With the aid of said weighing means 25, the franking machine 20 can determine the weight of a postal article 22.
With the aid of said printer 27, the franking machine 20 can subsequently print information 29 on said postal article 22.
Said information 29 comprises, for example, human-readable data 24 related to the mail-sending organization (or other advertising), as well as a marking sign 26 (for example a bar code) enabling automatic orientation of the postal article in a stamping/sorting machine, and a franking mark 28, for example in the form of a two-dimensional bar code 28, which contains further, possibly encoded, information. Said franking mark 28 shall at least contain a unique bit string, of which the use will be explained further on, and an identification code. The identification code identifies the user, i.e. the person who purchased the electronic postage stamp, and/or the device with which the franking mark is printed. If the identification code is coupled to the printing device, this can, for example, be a unique code associated with said SAM 19. In that case, the owner of the franking machine is responsible for possible fraud with the use of electronic postage stamps.
As identification code for the user, the number of said bank card 16 can be used. The bank card number is after all a unique number which is coupled to the user, while a reasonable degree of certainty can be provided that the user is the owner of said bank card 16 by having him identify himself via a PIN code.
Further, said franking mark 28 can comprise information related to the terminal 2 and the franking machine 20, as well as the type of postal delivery (regular, express delivery, registered, per air mail, etc.).
The franking value can also be printed on the postal article 22 in human-readable form 31.
On said postal article 22, space is allocated for the address 30 of the addressee.
The system shown in
For inputting the information to a processor 36 present in said exchange 34, said exchange 34 is provided with suitable input means 44 which are connected to said processor 36.
For implementing the method according to the invention, said exchange 34 is preferably provided with three memories 38, 40, 42. Of course these are not required to be physically separate memories. They can refer to different fields within one larger memory.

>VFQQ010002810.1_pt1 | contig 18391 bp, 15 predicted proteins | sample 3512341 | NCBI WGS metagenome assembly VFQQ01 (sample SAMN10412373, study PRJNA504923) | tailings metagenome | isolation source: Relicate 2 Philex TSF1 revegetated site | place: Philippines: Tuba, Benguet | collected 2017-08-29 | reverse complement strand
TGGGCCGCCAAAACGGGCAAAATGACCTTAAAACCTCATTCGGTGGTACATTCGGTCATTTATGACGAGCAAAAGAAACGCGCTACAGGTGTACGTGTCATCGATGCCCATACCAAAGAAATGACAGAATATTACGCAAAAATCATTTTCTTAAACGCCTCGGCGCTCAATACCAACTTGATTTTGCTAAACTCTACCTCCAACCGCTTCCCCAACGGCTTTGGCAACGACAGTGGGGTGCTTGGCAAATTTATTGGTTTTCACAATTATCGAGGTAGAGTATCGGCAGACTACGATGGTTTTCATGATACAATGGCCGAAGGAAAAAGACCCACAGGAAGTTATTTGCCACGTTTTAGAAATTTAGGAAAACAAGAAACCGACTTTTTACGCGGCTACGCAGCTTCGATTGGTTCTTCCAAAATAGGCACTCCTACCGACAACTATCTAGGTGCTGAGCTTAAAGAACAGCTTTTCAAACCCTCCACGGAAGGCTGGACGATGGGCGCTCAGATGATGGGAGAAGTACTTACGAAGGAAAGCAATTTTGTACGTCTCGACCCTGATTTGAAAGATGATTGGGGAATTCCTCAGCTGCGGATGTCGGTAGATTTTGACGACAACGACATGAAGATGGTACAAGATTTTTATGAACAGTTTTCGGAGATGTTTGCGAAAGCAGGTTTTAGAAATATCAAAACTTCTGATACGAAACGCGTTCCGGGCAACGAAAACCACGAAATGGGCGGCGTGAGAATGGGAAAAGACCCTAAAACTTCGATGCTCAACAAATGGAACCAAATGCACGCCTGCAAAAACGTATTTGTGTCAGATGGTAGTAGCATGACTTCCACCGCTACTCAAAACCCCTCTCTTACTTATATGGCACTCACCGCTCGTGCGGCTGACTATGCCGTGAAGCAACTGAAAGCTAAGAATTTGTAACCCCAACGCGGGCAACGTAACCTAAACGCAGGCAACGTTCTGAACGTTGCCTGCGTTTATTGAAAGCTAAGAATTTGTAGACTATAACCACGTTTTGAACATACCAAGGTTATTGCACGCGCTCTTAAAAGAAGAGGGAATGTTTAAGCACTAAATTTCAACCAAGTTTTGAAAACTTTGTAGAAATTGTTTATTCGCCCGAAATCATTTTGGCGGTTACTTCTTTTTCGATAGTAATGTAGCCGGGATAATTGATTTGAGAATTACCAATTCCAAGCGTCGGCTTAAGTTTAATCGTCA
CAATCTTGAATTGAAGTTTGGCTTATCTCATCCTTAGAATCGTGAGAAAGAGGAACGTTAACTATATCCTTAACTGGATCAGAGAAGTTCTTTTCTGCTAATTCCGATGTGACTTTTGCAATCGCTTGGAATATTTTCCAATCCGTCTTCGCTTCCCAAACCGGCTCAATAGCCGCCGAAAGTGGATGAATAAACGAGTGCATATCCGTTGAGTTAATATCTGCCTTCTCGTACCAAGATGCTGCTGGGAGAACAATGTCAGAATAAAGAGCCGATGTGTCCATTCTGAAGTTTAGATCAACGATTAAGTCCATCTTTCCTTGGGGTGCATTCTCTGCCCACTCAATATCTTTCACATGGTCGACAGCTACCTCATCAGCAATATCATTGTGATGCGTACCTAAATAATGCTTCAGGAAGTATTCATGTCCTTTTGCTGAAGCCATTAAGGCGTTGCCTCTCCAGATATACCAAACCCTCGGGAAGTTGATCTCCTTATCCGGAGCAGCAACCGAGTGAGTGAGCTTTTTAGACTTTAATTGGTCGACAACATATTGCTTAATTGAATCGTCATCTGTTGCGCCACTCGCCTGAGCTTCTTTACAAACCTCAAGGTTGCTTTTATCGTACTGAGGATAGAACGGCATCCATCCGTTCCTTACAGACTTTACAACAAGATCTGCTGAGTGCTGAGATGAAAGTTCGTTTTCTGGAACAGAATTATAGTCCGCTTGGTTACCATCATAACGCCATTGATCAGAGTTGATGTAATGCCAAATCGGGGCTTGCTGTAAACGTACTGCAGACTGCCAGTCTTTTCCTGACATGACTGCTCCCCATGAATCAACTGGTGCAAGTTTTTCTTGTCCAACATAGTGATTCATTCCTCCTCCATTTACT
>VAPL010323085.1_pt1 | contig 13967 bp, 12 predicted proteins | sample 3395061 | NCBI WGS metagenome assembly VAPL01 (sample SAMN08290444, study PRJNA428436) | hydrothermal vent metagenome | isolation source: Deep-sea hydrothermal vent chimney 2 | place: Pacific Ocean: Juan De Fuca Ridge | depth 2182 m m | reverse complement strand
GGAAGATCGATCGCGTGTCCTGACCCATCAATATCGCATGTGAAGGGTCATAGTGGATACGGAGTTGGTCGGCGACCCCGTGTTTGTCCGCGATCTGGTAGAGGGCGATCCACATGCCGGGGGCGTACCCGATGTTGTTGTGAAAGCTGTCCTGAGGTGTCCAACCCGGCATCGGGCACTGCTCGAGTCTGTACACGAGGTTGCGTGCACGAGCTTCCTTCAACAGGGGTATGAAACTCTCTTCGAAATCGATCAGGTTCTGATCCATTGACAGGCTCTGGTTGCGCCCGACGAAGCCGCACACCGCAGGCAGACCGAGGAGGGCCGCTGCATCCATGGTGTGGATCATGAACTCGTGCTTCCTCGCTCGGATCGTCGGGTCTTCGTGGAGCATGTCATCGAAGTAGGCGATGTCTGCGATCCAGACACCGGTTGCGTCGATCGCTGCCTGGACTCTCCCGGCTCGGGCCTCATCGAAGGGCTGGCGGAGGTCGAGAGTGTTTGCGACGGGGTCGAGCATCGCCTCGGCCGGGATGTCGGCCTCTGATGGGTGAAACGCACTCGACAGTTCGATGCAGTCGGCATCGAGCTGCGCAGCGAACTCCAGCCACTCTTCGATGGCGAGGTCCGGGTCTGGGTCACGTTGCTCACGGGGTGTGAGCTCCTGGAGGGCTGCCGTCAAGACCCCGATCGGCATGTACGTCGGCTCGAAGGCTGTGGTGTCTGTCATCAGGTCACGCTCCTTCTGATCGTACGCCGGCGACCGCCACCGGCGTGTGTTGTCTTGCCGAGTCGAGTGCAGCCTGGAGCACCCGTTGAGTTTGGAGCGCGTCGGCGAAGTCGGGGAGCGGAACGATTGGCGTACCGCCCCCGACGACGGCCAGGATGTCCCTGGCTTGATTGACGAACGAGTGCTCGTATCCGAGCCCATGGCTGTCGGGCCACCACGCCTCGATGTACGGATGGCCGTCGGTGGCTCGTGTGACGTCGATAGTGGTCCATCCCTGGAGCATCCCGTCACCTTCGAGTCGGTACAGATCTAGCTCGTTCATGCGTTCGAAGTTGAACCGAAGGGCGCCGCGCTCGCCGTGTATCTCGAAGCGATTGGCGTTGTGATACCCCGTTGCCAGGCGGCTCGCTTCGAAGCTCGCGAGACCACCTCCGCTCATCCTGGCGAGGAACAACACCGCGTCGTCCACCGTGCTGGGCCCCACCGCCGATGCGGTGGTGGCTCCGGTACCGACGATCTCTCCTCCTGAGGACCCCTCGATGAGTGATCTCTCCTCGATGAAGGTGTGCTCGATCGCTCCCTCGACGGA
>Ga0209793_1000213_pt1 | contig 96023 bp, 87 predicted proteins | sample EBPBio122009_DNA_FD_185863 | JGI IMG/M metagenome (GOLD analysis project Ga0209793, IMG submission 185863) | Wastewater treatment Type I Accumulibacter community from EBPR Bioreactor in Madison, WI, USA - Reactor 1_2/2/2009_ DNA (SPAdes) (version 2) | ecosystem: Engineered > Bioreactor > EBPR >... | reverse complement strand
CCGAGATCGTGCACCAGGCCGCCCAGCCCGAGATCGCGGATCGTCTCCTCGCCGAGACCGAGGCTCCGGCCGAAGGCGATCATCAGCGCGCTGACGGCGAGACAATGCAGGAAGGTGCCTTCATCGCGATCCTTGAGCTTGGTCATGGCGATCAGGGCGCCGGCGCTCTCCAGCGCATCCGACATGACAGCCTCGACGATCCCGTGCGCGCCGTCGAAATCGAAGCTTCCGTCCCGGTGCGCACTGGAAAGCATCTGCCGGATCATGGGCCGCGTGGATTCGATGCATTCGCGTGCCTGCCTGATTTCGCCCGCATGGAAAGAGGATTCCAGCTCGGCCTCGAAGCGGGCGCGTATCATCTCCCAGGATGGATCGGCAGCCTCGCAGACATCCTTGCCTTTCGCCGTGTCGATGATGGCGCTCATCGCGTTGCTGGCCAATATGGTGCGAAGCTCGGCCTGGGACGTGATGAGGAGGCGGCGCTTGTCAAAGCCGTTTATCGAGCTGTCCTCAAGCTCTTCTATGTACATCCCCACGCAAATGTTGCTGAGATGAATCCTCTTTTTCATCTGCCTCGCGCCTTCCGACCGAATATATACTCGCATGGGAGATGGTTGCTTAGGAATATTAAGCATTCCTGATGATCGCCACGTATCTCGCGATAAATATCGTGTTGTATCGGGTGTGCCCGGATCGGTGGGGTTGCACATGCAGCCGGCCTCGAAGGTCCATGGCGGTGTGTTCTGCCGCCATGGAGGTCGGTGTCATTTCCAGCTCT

A customer arrives at said terminal 2 and inserts his bank card 16 (this shall hereinafter be used to refer to both a bank/ATM card or any (multi-functional) chip card) in the corresponding input/output means 12. The processor 4 requests, via the monitor B, which type of electronic postage stamps the customer wants to have. The customer can, for example, indicate that he wishes to purchase a franking card 18 (this term shall be used hereinafter for every possible type of information carrier 18) with 100 electronic postage stamps of 80 cents. This takes place in step 202.
Said processor 4 reads the number of the bank card 16 and asks the user to identify himself with his PIN code, steps 204 and 206.
In step 208, said processor 4 checks, in a manner known per se, whether the customer has identified himself correctly. If not, an error message follows in step 210. After the error message in step 210, said processor 4 can return to the beginning of the flowchart drawn in
If a user has identified himself in the correct manner, the program in said processor 4 jumps to step 212 and reads a franking number. In accordance with the invention, the franking number consists of a bit string which is unique and is selected from a set of unique bit strings.
The set of unique bit strings is stored in said memory 38 in said exchange 34. Said exchange 34 is connected with several terminals 2 distributed across the country and can, for example via the PSTN 46, make one or more unique franking numbers available from the set of unique franking numbers for said terminals 2. In that event, a certain amount of desired unique franking numbers can be transferred per transaction from the memory 38 in the exchange 34 to the memory 6 in the terminal 2. Alternatively, however, each of the terminals 2 can have stored a certain supply of unique franking numbers in said memory 6 beforehand, so that it is not required to establish a connection between the terminal 2 and the exchange 34 each time a transaction with a customer takes place. Transmission of the unique bit strings can be protected in any prior art manner.
The set of unique franking numbers in the memory 38 of the exchange 34 consists, for example, of bit strings of 128 bits. This set thus contains such a large number of unique franking numbers that the need for such numbers will be covered for years.